by Krista-Lynn Landolfi
Achy joints and digestive issues are accepted as an unavoidable part of aging, while the truth is, inflammation is often the cause of our discomfort. Chronic inflammation is the root cause of a wide variety of illnesses, including cancer, heart disease, diabetes, Alzheimer’s, autoimmune diseases, and even depression. A study by the British Journal of Nutrition determined unresolved inflammatory response is likely to be involved from the early stages of disease development.
Upwards of 70% of our immune system resides in our gut. When our microbiome is compromised by a poor diet, obesity, excessive consumption of alcohol, or chronic stress, it leads to gut permeability (leaky gut), which may cause systemic inflammation. When our body is dealing with inflammation, our immune response is lowered, making it harder to fight off common illnesses, like the flu, while creating an environment that breeds disease. Luckily, inflammation is a condition that can be reversed, most successfully, through dietary changes that include abstaining from inflammation-causing foods and adding anti-inflammatory foods to our diet.
As a nutritionist, I have found the most beneficial “medicine” to reduce inflammation is using food as our “farmacy”, and doctors who study nutrition agree. “Many experimental studies have shown that components of foods or beverages may have anti-inflammatory effects,” says Dr. Frank Hu, professor of nutrition and epidemiology in the Department of Nutrition at the Harvard School of Public Health. He goes on to say, “A healthy diet is beneficial not only for reducing the risk of chronic diseases but also for improving mood and overall quality of life.”
Recent data suggest that increased ingestion of fruits and vegetables leads to improved cognitive function and a reduced risk of age-related neurodegenerative diseases. Studies show that increased consumption of total flavonoids (from fruits and vegetables) was positively associated with a reduced rate of cognitive decline in adults aged 70 years and over. With life expectancies increasing every year, it’s important we take steps to ensure our quality of life, and diet is an excellent starting point!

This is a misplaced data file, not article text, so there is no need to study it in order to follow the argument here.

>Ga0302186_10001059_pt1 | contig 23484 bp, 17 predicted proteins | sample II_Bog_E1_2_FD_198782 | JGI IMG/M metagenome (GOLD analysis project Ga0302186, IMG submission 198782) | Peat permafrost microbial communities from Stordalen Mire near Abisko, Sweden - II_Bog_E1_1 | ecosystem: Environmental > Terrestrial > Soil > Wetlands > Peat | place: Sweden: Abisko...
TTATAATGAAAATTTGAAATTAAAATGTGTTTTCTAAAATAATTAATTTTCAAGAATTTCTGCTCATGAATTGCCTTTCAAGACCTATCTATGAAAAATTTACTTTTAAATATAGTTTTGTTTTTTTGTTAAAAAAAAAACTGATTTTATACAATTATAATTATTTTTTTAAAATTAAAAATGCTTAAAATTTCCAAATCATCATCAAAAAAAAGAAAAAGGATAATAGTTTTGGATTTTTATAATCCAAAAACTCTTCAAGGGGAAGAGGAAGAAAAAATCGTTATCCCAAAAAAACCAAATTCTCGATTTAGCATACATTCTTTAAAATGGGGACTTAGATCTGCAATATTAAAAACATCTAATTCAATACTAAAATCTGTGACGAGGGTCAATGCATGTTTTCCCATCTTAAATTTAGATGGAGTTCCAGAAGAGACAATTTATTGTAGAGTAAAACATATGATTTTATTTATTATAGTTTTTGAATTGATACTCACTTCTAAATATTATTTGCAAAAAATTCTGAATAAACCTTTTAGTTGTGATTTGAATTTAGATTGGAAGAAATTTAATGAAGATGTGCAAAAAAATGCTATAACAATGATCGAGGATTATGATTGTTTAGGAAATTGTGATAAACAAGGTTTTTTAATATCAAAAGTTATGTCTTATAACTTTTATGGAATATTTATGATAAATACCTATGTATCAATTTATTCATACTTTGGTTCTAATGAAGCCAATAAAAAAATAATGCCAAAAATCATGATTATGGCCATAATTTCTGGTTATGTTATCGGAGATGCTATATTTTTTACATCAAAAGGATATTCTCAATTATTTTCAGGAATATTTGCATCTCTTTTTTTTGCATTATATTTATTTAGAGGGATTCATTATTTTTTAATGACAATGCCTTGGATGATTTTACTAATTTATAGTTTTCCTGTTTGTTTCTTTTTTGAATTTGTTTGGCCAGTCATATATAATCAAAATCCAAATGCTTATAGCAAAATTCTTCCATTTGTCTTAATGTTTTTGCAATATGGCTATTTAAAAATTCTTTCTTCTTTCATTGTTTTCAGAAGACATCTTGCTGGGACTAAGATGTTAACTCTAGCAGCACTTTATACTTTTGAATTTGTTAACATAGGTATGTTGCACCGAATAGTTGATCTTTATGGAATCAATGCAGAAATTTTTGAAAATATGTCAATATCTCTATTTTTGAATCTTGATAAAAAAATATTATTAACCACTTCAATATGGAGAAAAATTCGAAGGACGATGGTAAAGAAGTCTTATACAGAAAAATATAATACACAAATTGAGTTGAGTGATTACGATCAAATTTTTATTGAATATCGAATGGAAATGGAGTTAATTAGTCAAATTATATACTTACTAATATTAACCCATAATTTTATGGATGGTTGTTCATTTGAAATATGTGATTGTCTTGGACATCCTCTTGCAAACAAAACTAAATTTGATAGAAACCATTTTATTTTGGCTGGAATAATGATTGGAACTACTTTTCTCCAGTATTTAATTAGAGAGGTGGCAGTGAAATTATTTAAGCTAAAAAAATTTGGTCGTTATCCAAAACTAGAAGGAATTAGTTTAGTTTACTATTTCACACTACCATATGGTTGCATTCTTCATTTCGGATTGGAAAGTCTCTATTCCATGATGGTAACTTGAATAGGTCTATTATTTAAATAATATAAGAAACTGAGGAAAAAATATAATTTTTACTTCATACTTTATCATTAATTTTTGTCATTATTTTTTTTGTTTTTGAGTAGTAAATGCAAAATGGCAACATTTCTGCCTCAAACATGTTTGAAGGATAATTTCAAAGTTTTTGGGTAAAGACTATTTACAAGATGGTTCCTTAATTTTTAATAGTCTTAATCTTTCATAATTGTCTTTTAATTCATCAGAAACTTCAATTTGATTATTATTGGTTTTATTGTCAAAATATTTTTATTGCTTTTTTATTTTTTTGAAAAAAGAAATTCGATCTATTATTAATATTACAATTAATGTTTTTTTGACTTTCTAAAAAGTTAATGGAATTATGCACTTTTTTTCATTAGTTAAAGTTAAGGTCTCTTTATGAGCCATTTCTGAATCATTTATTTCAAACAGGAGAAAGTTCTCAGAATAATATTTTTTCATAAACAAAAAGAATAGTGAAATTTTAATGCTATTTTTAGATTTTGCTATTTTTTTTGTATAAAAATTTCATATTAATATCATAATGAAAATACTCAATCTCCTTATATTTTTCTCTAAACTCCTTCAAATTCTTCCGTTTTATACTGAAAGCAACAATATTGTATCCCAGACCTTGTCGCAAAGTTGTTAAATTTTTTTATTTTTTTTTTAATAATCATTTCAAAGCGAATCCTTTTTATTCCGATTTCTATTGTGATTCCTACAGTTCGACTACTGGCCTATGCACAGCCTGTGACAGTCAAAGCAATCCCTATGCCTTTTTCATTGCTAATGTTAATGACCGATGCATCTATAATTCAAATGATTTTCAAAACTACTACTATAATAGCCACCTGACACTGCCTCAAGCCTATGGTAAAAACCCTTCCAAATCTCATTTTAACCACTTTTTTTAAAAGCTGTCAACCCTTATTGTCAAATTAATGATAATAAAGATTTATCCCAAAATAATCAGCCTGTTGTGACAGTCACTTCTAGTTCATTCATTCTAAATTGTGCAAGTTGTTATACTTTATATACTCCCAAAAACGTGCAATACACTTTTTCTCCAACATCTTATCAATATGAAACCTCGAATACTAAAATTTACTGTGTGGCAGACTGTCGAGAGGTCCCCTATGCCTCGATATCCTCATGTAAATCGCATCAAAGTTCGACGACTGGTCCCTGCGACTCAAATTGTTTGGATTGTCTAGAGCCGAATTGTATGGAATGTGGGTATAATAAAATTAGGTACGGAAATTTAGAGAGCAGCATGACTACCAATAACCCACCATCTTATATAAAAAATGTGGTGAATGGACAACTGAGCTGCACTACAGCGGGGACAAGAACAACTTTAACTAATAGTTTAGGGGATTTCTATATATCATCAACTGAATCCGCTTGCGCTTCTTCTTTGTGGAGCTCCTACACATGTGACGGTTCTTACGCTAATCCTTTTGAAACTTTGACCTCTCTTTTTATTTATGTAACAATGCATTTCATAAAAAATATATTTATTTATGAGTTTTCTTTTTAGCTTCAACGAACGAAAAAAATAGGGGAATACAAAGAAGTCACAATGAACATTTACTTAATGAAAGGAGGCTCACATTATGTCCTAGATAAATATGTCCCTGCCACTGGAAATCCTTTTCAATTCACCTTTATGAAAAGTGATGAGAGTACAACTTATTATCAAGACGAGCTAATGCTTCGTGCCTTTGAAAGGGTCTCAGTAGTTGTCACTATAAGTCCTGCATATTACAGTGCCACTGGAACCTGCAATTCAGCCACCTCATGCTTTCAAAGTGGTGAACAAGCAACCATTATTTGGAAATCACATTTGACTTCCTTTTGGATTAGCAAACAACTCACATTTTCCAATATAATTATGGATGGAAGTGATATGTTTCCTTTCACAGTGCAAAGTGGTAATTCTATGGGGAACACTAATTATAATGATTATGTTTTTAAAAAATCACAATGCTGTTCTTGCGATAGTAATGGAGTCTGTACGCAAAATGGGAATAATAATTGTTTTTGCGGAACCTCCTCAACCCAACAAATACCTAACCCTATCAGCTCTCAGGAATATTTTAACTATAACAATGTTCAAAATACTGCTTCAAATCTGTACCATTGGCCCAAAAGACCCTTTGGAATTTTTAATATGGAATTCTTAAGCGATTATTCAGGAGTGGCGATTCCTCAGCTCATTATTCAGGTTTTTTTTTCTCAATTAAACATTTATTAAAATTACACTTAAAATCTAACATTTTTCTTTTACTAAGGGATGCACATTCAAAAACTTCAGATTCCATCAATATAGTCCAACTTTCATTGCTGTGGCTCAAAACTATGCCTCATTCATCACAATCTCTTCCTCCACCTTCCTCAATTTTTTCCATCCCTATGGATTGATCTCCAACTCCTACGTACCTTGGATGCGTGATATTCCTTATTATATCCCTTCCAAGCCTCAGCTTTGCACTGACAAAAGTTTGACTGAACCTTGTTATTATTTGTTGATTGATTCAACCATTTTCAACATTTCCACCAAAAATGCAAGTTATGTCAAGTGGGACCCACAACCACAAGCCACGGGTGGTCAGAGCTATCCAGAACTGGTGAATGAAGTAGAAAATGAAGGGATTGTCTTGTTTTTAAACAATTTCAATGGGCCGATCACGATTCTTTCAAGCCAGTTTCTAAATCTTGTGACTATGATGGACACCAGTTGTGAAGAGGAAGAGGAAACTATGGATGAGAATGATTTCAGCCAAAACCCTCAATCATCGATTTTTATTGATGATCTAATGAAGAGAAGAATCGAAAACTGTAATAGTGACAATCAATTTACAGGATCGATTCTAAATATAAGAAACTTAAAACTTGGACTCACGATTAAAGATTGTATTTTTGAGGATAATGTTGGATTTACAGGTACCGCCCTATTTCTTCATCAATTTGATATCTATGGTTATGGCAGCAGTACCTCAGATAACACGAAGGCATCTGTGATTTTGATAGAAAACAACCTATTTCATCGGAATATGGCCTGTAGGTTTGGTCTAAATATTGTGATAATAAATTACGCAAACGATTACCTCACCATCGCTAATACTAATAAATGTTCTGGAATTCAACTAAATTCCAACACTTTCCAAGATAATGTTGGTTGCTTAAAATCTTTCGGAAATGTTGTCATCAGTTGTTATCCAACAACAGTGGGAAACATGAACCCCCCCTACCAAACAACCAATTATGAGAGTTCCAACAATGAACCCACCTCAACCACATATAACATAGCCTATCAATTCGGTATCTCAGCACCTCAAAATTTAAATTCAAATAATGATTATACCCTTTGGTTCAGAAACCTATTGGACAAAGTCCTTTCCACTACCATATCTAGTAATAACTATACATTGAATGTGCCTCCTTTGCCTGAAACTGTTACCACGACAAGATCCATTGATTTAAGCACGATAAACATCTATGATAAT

Abstaining from certain types of food is a significant aspect of eating an anti-inflammatory diet. The following lists of foods will help you determine what to cut out of your diet and what to add.
Feeling a sense of deprivation can trigger the desire to overeat, so it may help to take thirty-days, or longer, to shift your plate to optimal nutrition slowly. Start each meal by replacing one inflammation-causing food with an anti-inflammatory alternative. Making exchanges will help you ease your way into a healthier lifestyle, i.e., opting for roasted potatoes instead of French fries.
Inflammation Causing foods:
Avoid or limit these foods as much as possible:
- Synthetic ingredients, if you can’t pronounce the word, your body probably cannot process the ingredient
- Alcohol, one night of binge drinking, can trigger inflammation in your body.
- Red meat and processed meats, like steak, burgers, cold cuts, and hotdogs
- Refined carbohydrates found in white bread, cakes, cookies, and pastries
- Fast food, processed food, fried greasy foods
- Soda and other sugar-sweetened beverages
An anti-inflammatory diet includes these foods:
- Nuts, like walnuts, almonds, and macadamia nuts, which are high in healthy fats
- Fatty fish such as salmon, anchovies, and mackerel
- Fresh fruits and vegetables including, but in no way limited to broccoli, leafy greens like spinach and kale, berries, watermelon, and papaya
- Onions, garlic, and shallots, pre-biotic foods that nourish our microbiome
- Tomatoes, which are high in lycopene a component that reduces inflammation
Remember, when making significant dietary changes, it’s best to seek the guidance of a professional, like a nutritionist or registered dietician, who can clarify your specific needs and help you create healthy meal plans. If you sense inflammation might be compromising your health, it is important you consult with your doctor; a simple blood test can determine if inflammation is an issue.
Krista-Lynn Landolfi is a freelance writer, master transformation coach (MCC) in practice since 1990, nutritionist, and mindfulness-based stress reduction instructor (MBSR) who has helped thousands of people create a life they love. Krista-Lynn is an expert whose “quality of life coaching” advice is featured in USA TODAY, Health Magazine, Oprah Magazine, and many more. Her dogs are her guru and death is her life coach. Watch her TEDx Talk, “How Death Taught Me to Live” for tips on living more fully. You can reach Krista-Lynn through her website, www.self-care.tips